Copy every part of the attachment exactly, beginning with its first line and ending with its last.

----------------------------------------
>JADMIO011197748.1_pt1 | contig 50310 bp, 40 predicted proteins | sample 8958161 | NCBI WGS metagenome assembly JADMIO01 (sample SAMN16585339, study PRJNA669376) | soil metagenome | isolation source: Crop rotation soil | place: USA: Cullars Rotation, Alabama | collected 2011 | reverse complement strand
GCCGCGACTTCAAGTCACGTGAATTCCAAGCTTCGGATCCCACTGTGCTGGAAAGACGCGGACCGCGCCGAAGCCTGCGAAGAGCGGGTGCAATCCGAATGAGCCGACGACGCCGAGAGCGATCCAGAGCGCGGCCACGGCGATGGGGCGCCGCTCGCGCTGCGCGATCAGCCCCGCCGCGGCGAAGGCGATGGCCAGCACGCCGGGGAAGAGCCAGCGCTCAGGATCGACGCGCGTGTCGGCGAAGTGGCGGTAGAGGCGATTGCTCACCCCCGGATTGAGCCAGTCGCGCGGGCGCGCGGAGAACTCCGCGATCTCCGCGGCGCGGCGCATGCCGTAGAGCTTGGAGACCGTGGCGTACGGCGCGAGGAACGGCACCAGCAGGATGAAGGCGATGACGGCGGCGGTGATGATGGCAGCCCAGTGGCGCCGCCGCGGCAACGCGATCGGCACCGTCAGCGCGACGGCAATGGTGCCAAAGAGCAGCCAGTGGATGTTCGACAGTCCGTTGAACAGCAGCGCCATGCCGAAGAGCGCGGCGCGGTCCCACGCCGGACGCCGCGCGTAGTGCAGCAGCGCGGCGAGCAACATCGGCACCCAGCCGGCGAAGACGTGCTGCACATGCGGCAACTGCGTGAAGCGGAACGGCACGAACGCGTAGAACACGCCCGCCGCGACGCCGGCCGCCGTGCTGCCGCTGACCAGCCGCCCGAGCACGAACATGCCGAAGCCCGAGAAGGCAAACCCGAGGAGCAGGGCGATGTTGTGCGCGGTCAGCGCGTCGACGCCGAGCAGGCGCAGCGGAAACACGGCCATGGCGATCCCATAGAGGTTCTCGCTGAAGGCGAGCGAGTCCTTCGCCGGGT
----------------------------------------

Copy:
>JADMIO011197748.1_pt1 | contig 50310 bp, 40 predicted proteins | sample 8958161 | NCBI WGS metagenome assembly JADMIO01 (sample SAMN16585339, study PRJNA669376) | soil metagenome | isolation source: Crop rotation soil | place: USA: Cullars Rotation, Alabama | collected 2011 | reverse complement strand
GCCGCGACTTCAAGTCACGTGAATTCCAAGCTTCGGATCCCACTGTGCTGGAAAGACGCGGACCGCGCCGAAGCCTGCGAAGAGCGGGTGCAATCCGAATGAGCCGACGACGCCGAGAGCGATCCAGAGCGCGGCCACGGCGATGGGGCGCCGCTCGCGCTGCGCGATCAGCCCCGCCGCGGCGAAGGCGATGGCCAGCACGCCGGGGAAGAGCCAGCGCTCAGGATCGACGCGCGTGTCGGCGAAGTGGCGGTAGAGGCGATTGCTCACCCCCGGATTGAGCCAGTCGCGCGGGCGCGCGGAGAACTCCGCGATCTCCGCGGCGCGGCGCATGCCGTAGAGCTTGGAGACCGTGGCGTACGGCGCGAGGAACGGCACCAGCAGGATGAAGGCGATGACGGCGGCGGTGATGATGGCAGCCCAGTGGCGCCGCCGCGGCAACGCGATCGGCACCGTCAGCGCGACGGCAATGGTGCCAAAGAGCAGCCAGTGGATGTTCGACAGTCCGTTGAACAGCAGCGCCATGCCGAAGAGCGCGGCGCGGTCCCACGCCGGACGCCGCGCGTAGTGCAGCAGCGCGGCGAGCAACATCGGCACCCAGCCGGCGAAGACGTGCTGCACATGCGGCAACTGCGTGAAGCGGAACGGCACGAACGCGTAGAACACGCCCGCCGCGACGCCGGCCGCCGTGCTGCCGCTGACCAGCCGCCCGAGCACGAACATGCCGAAGCCCGAGAAGGCAAACCCGAGGAGCAGGGCGATGTTGTGCGCGGTCAGCGCGTCGACGCCGAGCAGGCGCAGCGGAAACACGGCCATGGCGATCCCATAGAGGTTCTCGCTGAAGGCGAGCGAGTCCTTCGCCGGGT